A child’s brain development is most critical between birth and age three, and it is in those years, most of the information he receives becomes embedded in his mind. During this time, any religious teachings by his parents will permeate his psyche, ultimately leading to mental rigidity, single-mindedness, and feelings of guilt if he one day seeks to change those beliefs. I know it first hand, as I overcame my own religious upbringing. But even after the knowledge I received from my spirit guides, I still found myself fighting to clear away the guilt of disappointing my parents.
I know it’s impossible for most parents to even entertain the notion of giving their young children the freedom to choose their own religious beliefs. However, those who question their faith later in life but can’t escape the ensuing guilt know that it is possible to shed beliefs instilled in us from birth. You can empty your mind, start fresh and be guilt-free.
I wonder what would happen if all we knew was what our parents told us, which was what our grandparents told them, and so on. Where would this world be if not for innovation? Look at a scientist, any scientist, who has excelled in his field. At some point, he needed to shed everything he thought he knew to gain new paths of knowledge and subsequently rewrite the science books. His newfound knowledge aided in bettering humanity. Similarly, religion must evolve or our spirituality will suffer.
The spirits’ message of open-mindedness must remain constant. To keep an open mind, we must empty all of the information we were force-fed as children. But why must we do so? Because religion has stagnated in its evolution, closed its doors on innovation. Religion will not give our children the freedom to think for themselves. In fact, it’ll do just the opposite. So if religion won’t evolve organically, we must consciously do it instead. We must reshape the next generation, even with the disapproval of our parents, to help our children evolve spiritually.
I’m a Pathian; therefore, I’ll allow my son to question my way. I’ll allow him the freedom to decide whichever path he wants to walk, even if it’s in contrast to my beliefs. I’ll always teach him to respect all religions, regardless of his personal opinion of them. Now it’s time for you to ask yourself, “Can I do the same? Can I keep an open mind? Can I love my kids unconditionally, regardless of which path they pick? Can I provide them the path of their choosing, guilt-free?” It’s time to level the playing field. It’s time to shift our focus to the evolution of our spirituality. It’s time to exercise true freedom of religion.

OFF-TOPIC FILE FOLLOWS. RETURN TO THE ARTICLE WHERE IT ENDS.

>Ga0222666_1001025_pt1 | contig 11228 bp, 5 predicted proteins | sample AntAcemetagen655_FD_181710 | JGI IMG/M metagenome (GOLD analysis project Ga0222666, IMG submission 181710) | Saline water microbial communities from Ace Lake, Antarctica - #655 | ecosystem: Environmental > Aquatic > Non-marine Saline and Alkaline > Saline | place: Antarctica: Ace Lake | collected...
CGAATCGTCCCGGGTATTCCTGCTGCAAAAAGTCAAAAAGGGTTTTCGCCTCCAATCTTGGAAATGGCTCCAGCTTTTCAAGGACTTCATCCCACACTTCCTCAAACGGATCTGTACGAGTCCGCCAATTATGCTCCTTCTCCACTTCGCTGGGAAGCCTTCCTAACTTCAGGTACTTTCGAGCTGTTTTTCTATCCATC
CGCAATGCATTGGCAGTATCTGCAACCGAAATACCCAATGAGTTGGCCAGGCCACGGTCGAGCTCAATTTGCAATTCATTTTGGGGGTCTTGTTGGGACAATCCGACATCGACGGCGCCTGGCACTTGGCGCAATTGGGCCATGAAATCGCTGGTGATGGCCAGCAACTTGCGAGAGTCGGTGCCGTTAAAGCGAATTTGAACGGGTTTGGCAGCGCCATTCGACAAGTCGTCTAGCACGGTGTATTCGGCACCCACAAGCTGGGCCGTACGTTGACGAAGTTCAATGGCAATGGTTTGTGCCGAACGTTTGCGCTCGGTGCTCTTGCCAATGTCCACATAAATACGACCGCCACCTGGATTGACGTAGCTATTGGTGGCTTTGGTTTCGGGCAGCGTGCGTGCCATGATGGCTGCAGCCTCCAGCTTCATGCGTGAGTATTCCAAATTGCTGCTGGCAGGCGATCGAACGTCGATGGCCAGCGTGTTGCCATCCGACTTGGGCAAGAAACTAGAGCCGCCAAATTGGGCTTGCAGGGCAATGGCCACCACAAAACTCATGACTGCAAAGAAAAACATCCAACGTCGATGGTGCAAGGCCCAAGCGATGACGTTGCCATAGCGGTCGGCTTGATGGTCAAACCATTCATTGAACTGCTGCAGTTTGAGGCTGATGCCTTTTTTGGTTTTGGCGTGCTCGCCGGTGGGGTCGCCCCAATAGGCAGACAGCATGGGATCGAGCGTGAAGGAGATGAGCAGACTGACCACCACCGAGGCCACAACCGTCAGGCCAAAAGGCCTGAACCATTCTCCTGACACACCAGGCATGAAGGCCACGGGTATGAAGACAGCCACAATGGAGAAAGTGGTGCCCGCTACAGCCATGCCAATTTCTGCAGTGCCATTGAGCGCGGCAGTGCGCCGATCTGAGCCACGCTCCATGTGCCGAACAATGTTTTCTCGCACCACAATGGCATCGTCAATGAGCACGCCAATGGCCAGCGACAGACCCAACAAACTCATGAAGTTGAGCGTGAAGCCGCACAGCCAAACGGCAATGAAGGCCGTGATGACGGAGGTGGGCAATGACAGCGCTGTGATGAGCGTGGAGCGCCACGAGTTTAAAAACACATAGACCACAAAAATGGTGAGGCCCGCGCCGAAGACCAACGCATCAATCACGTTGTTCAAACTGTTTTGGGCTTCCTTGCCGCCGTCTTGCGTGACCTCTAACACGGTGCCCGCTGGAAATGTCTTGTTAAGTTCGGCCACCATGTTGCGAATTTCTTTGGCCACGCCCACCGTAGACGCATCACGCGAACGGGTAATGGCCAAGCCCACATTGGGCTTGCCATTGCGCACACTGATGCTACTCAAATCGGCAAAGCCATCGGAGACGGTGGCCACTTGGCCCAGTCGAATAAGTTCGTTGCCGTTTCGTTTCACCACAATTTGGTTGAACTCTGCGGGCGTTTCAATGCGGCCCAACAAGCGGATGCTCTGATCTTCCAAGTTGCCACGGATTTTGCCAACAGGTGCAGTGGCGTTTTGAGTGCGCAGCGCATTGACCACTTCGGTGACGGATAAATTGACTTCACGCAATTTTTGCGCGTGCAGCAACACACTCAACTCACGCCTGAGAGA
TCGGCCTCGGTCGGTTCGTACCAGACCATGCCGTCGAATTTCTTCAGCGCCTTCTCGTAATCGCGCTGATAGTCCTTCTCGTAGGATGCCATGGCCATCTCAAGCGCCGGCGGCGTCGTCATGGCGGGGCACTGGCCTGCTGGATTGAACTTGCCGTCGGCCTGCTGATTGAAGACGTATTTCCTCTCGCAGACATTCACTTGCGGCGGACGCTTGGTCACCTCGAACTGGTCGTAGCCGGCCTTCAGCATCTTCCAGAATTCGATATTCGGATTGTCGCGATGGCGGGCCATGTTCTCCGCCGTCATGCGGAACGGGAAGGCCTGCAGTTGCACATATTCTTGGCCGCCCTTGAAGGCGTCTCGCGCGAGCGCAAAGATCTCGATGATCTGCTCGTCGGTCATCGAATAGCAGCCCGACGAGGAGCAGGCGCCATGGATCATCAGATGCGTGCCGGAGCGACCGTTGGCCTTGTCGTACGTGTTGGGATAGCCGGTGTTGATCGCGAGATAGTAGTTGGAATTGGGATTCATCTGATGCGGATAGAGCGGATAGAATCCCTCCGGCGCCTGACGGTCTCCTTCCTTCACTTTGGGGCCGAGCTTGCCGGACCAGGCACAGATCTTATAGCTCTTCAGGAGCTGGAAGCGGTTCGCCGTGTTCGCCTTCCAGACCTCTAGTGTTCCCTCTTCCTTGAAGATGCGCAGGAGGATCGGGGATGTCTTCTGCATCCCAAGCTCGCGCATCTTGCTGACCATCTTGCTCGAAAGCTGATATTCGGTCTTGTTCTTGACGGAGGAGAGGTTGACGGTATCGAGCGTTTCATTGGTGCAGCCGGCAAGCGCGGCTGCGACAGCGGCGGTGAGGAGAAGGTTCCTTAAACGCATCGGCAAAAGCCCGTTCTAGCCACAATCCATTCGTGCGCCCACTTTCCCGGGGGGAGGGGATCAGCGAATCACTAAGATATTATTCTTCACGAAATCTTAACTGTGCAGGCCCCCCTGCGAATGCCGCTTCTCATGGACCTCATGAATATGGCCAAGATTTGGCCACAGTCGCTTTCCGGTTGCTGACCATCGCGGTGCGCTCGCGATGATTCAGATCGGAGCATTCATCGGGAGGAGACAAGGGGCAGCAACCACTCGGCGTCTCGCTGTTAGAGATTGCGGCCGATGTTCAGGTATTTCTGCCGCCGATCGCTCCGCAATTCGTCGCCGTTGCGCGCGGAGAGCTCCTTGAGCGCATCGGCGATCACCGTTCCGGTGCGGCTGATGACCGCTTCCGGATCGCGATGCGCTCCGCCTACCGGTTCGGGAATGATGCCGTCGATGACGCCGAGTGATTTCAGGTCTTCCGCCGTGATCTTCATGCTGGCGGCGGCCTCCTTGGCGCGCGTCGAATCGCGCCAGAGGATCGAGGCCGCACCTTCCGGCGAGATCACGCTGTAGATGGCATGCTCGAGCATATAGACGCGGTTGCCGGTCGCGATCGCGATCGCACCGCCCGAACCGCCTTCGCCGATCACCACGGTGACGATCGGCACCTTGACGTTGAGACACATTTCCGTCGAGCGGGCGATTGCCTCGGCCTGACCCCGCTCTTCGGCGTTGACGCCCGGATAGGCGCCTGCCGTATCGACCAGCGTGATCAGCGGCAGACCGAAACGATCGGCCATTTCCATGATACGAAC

Written in the Spirit of The Path.
Have you ever asked yourself what life is all about? Why are we here? For many years, humankind has searched for the answer. And for a good part of our evolution, we were on the right track. But our impulses eventually diverted us from our true nature and into a world of fantasies that robbed us from spiritually progressing. We forgot what life was all about.
The Path is not a new spiritual way. It’s not a new discovery. In fact, it’s as old as creation itself. It’s the true way for humans to continue evolving.
For thousands of years, people have lived their lives fearing what lies beyond death. They fear God. Not from experience, but because of written words they believe are derived from God Himself. The people behind those words have abused their power in the name of God, bestowing fear while simultaneously restricting their followers’ evolution.
Freedom From Religion? By Anagarika Eddie:
Once the Buddha was asked if anyone can become enlightened, even if they were not a follower of the Buddha. His answer – a resounding; “Of course!”
He even went further than that. He warned about becoming attached to the religion itself and suggested that one only use Buddhism as a raft to cross over from delusion to enlightenment. Then, just as one who has crossed a river in a raft gets out of the raft on the far shore and leaves it behind, so an enlightened person should do the same with Buddhism. He wasn’t trying to build a religion, he was trying to free people.
He did have one caveat to these statements, however.
What faith or religion one belongs to, or no religion or faith doesn’t matter. But something else does. And without this something else, which has no relationship to any particular beliefs or non-beliefs, enlightenment is not possible.
So what could this be, this universal requirement for enlightenment; this applicable-to-all proposition that can free humankind?